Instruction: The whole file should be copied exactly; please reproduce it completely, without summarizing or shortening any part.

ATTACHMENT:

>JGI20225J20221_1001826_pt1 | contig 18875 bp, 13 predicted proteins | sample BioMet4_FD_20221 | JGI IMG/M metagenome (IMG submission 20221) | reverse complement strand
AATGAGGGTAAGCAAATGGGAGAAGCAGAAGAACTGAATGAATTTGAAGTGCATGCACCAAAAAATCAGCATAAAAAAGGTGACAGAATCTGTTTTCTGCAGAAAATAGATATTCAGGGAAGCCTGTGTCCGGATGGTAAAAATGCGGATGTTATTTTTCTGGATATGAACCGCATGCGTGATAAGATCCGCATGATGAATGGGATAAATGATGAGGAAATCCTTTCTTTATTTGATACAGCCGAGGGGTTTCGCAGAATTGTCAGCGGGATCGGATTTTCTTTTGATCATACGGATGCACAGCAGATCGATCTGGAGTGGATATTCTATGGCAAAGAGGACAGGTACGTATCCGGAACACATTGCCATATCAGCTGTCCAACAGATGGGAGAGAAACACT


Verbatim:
>JGI20225J20221_1001826_pt1 | contig 18875 bp, 13 predicted proteins | sample BioMet4_FD_20221 | JGI IMG/M metagenome (IMG submission 20221) | reverse complement strand
AATGAGGGTAAGCAAATGGGAGAAGCAGAAGAACTGAATGAATTTGAAGTGCATGCACCAAAAAATCAGCATAAAAAAGGTGACAGAATCTGTTTTCTGCAGAAAATAGATATTCAGGGAAGCCTGTGTCCGGATGGTAAAAATGCGGATGTTATTTTTCTGGATATGAACCGCATGCGTGATAAGATCCGCATGATGAATGGGATAAATGATGAGGAAATCCTTTCTTTATTTGATACAGCCGAGGGGTTTCGCAGAATTGTCAGCGGGATCGGATTTTCTTTTGATCATACGGATGCACAGCAGATCGATCTGGAGTGGATATTCTATGGCAAAGAGGACAGGTACGTATCCGGAACACATTGCCATATCAGCTGTCCAACAGATGGGAGAGAAACACT